<PAGE> 10 Option Exercises and Year-End Values The following table sets forth certain information concerning each exercise of stock options during the fiscal year ended October 30, 1993 by each of the Named Executive Officers and the number and value of unexercised options held by each of the Named Executive Officers on October 30, 1993:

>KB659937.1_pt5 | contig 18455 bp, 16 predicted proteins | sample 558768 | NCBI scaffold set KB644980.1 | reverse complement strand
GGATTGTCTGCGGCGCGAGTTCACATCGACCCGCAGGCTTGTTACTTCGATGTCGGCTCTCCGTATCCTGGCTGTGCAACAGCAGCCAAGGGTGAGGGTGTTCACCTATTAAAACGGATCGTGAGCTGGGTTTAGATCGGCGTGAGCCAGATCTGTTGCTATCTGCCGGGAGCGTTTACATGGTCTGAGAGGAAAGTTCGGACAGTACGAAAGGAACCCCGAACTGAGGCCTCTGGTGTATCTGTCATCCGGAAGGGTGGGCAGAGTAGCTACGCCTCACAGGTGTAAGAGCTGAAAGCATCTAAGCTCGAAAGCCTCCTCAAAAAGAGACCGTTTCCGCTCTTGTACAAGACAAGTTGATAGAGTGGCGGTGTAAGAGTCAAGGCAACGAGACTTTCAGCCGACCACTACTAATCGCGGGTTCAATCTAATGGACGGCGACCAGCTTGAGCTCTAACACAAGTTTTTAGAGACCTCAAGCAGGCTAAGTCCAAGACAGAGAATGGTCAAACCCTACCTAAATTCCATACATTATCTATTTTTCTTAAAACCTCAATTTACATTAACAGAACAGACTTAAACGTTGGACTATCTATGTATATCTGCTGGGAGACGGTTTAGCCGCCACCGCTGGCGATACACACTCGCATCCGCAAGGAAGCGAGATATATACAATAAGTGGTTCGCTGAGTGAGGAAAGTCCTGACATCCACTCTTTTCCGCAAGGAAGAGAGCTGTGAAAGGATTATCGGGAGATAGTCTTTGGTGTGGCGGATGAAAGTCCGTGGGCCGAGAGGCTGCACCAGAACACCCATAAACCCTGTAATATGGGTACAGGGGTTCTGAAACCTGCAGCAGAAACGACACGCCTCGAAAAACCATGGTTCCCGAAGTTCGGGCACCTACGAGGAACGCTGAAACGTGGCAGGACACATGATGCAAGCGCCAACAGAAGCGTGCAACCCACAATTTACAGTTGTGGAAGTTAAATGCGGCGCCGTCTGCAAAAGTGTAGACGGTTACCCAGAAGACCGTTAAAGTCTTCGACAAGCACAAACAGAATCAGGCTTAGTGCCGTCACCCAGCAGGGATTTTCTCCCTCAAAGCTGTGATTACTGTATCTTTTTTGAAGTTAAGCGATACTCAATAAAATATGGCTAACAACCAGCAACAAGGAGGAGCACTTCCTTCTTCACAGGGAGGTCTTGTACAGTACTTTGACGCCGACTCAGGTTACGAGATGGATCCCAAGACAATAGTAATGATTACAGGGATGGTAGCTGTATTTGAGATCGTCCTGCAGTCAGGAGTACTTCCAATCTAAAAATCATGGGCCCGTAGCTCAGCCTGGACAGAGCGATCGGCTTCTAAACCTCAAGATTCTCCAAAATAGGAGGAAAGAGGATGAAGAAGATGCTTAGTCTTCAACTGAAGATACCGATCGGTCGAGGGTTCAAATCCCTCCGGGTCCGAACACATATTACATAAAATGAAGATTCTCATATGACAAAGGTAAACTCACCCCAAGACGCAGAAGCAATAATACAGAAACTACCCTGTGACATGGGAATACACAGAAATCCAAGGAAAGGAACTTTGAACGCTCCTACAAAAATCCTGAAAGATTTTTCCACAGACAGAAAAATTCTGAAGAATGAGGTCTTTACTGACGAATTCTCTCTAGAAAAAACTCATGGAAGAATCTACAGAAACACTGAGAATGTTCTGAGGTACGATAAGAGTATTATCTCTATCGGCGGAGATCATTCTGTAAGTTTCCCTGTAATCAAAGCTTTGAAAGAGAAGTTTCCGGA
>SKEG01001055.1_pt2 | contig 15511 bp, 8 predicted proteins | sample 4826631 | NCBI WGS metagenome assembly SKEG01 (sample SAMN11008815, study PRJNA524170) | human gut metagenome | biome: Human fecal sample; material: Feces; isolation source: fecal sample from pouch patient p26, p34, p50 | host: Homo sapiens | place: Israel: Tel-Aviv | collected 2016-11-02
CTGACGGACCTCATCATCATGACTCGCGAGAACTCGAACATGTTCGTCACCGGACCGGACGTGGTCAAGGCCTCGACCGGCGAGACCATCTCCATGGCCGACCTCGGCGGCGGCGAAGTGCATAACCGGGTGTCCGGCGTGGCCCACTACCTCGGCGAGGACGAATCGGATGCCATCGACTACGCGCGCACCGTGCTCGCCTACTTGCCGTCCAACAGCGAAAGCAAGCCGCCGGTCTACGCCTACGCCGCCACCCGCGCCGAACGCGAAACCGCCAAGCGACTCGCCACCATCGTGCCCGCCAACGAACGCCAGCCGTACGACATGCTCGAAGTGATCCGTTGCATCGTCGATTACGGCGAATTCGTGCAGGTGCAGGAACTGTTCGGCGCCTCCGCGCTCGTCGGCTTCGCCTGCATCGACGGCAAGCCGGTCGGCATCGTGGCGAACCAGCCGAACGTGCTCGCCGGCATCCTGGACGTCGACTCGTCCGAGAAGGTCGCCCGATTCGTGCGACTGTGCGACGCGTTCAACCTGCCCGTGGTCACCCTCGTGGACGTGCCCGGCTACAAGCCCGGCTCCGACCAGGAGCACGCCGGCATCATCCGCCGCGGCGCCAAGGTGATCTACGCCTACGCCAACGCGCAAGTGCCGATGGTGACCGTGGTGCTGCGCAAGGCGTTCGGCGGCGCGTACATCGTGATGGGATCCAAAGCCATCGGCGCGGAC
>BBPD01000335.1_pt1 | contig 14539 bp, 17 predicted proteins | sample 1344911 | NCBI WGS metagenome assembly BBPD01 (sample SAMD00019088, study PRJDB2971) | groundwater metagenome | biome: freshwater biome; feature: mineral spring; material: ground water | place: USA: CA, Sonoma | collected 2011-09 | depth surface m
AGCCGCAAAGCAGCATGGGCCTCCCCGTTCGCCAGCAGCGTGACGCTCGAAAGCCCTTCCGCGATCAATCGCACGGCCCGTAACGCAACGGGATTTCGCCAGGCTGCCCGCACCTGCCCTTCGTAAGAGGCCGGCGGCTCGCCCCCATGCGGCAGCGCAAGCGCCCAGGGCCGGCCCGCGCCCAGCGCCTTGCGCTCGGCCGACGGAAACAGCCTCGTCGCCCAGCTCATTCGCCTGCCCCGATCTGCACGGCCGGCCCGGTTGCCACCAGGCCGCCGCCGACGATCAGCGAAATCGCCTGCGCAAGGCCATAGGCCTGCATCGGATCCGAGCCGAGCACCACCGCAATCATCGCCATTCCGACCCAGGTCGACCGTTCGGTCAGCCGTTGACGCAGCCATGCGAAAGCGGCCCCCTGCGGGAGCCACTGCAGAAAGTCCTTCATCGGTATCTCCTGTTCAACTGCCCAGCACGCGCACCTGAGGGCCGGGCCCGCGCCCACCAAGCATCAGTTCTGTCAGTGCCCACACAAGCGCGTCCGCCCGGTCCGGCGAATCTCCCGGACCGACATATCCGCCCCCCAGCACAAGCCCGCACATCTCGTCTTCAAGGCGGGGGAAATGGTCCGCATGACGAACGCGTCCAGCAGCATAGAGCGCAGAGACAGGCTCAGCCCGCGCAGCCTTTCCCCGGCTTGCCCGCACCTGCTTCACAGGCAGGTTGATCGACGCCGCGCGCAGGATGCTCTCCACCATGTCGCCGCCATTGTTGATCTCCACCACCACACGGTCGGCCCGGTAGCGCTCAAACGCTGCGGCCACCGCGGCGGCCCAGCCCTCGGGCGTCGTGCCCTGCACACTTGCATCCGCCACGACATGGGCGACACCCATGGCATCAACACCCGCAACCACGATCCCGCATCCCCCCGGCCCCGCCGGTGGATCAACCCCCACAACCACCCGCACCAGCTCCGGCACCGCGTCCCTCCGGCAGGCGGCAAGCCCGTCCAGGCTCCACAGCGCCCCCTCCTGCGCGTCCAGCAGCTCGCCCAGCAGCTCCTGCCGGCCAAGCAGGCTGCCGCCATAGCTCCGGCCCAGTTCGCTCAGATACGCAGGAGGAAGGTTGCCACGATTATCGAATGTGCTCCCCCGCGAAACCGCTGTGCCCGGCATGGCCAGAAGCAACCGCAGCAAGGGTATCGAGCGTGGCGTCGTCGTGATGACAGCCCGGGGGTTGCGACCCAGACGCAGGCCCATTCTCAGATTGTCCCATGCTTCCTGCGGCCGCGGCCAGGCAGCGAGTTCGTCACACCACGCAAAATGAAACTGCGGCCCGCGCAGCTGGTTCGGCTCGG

<TABLE> AGGREGATED OPTION/SAR EXERCISES IN LAST FISCAL YEAR AND FY-END OPTION/SAR VALUES <CAPTION> NUMBER OF SECURITIES UNDERLYING VALUE OF UNEXERCISED UNEXERCISED OPTIONS/SARS IN-THE-MONEY OPTIONS SHARES AT FY-END (#) AT FY-END ($)(2) ACQUIRED VALUE ------------------- -------------------- ON EXERCISE REALIZED EXERCISABLE/ EXERCISABLE/ NAME (#) ($)(1) UNEXERCISABLE UNEXERCISABLE - ------------------------- ----------- -------- ------------------- -------------------- <S> <C> <C> <C> <C> Ray Stata 0 0 12,465/100,000 152,696/1,237,000 Chairman of the Board and Chief Executive Officer Jerald G. Fishman 21,680 306,513 0/200,000 0/2,699,000 President and Chief Operating Officer Brian P. McAloon 0 0 2,667/13,333 39,539/178,261 Vice President, Sales Joseph E. McDonough 4,221 63,315 1,333/17,667 21,821/241,109 Vice President, Finance, and Chief Financial Officer William A. Martin 3,167 38,047 3,033/12,000 39,246/170,294 Treasurer Tom Urwin 2,000 30,000 0/0 0/0 Former Vice President, Manufacturing <FN> - --------------- (1) Value represents the difference between the closing price of the Common Stock on the date of exercise and the exercise price, multiplied by the number of shares acquired on exercise. (2) Value of unexercised "in-the-money" options represents the difference between the closing price of the Company's Common Stock on October 29, 1993 ($22.25 per share) and the exercise price of the option, multiplied by the number of shares subject to the option. </TABLE>